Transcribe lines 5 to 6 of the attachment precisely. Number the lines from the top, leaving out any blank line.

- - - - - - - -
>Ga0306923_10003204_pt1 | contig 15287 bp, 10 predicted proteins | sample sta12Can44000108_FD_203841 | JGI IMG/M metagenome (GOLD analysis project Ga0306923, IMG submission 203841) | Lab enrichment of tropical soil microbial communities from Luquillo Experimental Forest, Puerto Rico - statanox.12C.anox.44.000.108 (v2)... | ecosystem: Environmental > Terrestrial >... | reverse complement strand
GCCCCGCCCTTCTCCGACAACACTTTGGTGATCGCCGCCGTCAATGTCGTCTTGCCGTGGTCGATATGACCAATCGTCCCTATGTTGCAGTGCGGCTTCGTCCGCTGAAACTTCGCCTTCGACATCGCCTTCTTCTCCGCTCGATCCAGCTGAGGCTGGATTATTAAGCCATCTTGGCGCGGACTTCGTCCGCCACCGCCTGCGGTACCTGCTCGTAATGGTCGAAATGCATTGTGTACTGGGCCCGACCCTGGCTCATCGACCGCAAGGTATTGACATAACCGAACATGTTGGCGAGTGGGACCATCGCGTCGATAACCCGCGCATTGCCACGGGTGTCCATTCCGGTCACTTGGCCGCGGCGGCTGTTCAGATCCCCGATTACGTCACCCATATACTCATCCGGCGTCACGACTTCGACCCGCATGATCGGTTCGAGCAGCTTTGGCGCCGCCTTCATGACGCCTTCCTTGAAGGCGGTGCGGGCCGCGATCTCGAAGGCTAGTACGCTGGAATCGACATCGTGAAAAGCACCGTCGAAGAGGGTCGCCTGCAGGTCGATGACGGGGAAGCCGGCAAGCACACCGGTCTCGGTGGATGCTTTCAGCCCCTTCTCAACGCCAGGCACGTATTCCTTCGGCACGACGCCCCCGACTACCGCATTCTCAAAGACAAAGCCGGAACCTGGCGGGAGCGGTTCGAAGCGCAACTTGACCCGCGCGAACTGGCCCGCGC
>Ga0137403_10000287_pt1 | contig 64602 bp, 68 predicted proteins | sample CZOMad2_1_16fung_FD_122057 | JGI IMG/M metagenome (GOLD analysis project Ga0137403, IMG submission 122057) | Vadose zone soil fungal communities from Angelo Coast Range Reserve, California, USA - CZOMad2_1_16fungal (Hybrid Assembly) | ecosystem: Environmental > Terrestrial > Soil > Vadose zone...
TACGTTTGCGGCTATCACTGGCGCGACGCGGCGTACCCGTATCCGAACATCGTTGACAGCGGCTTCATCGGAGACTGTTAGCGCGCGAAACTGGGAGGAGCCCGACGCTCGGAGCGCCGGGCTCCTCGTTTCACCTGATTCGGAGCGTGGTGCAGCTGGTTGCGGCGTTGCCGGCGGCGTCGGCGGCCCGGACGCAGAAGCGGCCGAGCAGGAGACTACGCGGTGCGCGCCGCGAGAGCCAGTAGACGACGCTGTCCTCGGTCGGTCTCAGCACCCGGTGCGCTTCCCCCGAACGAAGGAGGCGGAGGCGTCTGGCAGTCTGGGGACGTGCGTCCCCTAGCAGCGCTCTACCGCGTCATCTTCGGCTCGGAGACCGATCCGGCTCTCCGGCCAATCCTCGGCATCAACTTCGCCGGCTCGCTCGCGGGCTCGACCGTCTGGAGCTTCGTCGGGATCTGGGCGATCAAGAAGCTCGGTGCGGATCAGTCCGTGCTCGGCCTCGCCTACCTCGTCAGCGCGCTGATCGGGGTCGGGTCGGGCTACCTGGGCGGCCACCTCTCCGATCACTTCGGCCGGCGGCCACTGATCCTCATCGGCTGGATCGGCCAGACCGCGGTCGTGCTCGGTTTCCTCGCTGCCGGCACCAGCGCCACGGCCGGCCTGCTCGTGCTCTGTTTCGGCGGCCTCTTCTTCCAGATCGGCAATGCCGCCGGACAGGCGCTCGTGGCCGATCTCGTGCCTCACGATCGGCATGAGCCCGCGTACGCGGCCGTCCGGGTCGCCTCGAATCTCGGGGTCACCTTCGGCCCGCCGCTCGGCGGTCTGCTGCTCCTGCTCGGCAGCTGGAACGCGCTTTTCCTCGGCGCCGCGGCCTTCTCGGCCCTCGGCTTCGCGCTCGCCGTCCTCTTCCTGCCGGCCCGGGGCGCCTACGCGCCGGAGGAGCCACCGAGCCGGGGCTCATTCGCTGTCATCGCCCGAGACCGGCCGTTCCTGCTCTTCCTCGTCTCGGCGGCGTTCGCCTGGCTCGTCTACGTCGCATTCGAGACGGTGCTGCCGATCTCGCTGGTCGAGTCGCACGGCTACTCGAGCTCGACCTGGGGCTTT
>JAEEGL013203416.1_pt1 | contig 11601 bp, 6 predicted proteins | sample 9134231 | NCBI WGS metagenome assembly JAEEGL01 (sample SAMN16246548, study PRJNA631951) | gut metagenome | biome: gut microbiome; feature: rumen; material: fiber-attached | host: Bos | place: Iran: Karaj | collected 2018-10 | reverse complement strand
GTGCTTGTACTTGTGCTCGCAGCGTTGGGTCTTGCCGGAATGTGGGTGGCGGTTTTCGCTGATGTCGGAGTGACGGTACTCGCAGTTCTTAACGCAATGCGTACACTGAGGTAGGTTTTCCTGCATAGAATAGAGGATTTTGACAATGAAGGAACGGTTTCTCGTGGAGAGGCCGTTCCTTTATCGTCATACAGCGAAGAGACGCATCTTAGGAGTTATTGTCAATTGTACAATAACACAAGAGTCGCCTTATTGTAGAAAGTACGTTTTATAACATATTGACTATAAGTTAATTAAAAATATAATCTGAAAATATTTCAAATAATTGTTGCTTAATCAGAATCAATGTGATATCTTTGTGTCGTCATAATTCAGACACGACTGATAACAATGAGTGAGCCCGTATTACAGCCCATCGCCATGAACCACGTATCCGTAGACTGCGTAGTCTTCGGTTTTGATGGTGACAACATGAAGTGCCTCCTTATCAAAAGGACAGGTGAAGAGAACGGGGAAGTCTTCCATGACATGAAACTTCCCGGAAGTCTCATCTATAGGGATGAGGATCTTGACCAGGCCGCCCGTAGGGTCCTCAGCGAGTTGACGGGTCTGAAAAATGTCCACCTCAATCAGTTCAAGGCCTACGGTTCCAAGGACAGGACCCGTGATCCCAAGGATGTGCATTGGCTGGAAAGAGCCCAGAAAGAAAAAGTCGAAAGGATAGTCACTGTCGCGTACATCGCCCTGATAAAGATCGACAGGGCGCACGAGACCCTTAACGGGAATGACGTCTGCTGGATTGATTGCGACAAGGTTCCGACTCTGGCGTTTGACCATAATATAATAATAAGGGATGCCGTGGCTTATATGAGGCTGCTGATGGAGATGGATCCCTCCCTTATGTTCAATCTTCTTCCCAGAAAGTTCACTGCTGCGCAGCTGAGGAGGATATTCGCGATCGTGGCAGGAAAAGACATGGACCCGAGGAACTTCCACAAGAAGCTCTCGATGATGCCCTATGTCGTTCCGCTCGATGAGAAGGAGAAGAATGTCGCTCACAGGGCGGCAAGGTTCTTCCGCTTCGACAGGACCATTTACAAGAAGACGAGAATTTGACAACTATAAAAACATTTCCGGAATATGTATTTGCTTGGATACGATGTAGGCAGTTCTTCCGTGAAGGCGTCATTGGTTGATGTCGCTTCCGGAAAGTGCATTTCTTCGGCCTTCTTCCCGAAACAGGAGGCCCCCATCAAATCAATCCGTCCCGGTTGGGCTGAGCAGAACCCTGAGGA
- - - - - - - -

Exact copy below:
>JAEEGL013203416.1_pt1 | contig 11601 bp, 6 predicted proteins | sample 9134231 | NCBI WGS metagenome assembly JAEEGL01 (sample SAMN16246548, study PRJNA631951) | gut metagenome | biome: gut microbiome; feature: rumen; material: fiber-attached | host: Bos | place: Iran: Karaj | collected 2018-10 | reverse complement strand
GTGCTTGTACTTGTGCTCGCAGCGTTGGGTCTTGCCGGAATGTGGGTGGCGGTTTTCGCTGATGTCGGAGTGACGGTACTCGCAGTTCTTAACGCAATGCGTACACTGAGGTAGGTTTTCCTGCATAGAATAGAGGATTTTGACAATGAAGGAACGGTTTCTCGTGGAGAGGCCGTTCCTTTATCGTCATACAGCGAAGAGACGCATCTTAGGAGTTATTGTCAATTGTACAATAACACAAGAGTCGCCTTATTGTAGAAAGTACGTTTTATAACATATTGACTATAAGTTAATTAAAAATATAATCTGAAAATATTTCAAATAATTGTTGCTTAATCAGAATCAATGTGATATCTTTGTGTCGTCATAATTCAGACACGACTGATAACAATGAGTGAGCCCGTATTACAGCCCATCGCCATGAACCACGTATCCGTAGACTGCGTAGTCTTCGGTTTTGATGGTGACAACATGAAGTGCCTCCTTATCAAAAGGACAGGTGAAGAGAACGGGGAAGTCTTCCATGACATGAAACTTCCCGGAAGTCTCATCTATAGGGATGAGGATCTTGACCAGGCCGCCCGTAGGGTCCTCAGCGAGTTGACGGGTCTGAAAAATGTCCACCTCAATCAGTTCAAGGCCTACGGTTCCAAGGACAGGACCCGTGATCCCAAGGATGTGCATTGGCTGGAAAGAGCCCAGAAAGAAAAAGTCGAAAGGATAGTCACTGTCGCGTACATCGCCCTGATAAAGATCGACAGGGCGCACGAGACCCTTAACGGGAATGACGTCTGCTGGATTGATTGCGACAAGGTTCCGACTCTGGCGTTTGACCATAATATAATAATAAGGGATGCCGTGGCTTATATGAGGCTGCTGATGGAGATGGATCCCTCCCTTATGTTCAATCTTCTTCCCAGAAAGTTCACTGCTGCGCAGCTGAGGAGGATATTCGCGATCGTGGCAGGAAAAGACATGGACCCGAGGAACTTCCACAAGAAGCTCTCGATGATGCCCTATGTCGTTCCGCTCGATGAGAAGGAGAAGAATGTCGCTCACAGGGCGGCAAGGTTCTTCCGCTTCGACAGGACCATTTACAAGAAGACGAGAATTTGACAACTATAAAAACATTTCCGGAATATGTATTTGCTTGGATACGATGTAGGCAGTTCTTCCGTGAAGGCGTCATTGGTTGATGTCGCTTCCGGAAAGTGCATTTCTTCGGCCTTCTTCCCGAAACAGGAGGCCCCCATCAAATCAATCCGTCCCGGTTGGGCTGAGCAGAACCCTGAGGA